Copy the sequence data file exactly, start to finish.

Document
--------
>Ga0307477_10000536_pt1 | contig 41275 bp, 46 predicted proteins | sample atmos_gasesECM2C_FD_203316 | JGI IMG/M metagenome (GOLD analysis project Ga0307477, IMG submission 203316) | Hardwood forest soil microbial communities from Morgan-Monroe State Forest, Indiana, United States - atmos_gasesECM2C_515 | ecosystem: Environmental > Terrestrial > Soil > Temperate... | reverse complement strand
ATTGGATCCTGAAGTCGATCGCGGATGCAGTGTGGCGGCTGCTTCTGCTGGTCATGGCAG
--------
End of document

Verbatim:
>Ga0307477_10000536_pt1 | contig 41275 bp, 46 predicted proteins | sample atmos_gasesECM2C_FD_203316 | JGI IMG/M metagenome (GOLD analysis project Ga0307477, IMG submission 203316) | Hardwood forest soil microbial communities from Morgan-Monroe State Forest, Indiana, United States - atmos_gasesECM2C_515 | ecosystem: Environmental > Terrestrial > Soil > Temperate... | reverse complement strand
ATTGGATCCTGAAGTCGATCGCGGATGCAGTGTGGCGGCTGCTTCTGCTGGTCATGGCAG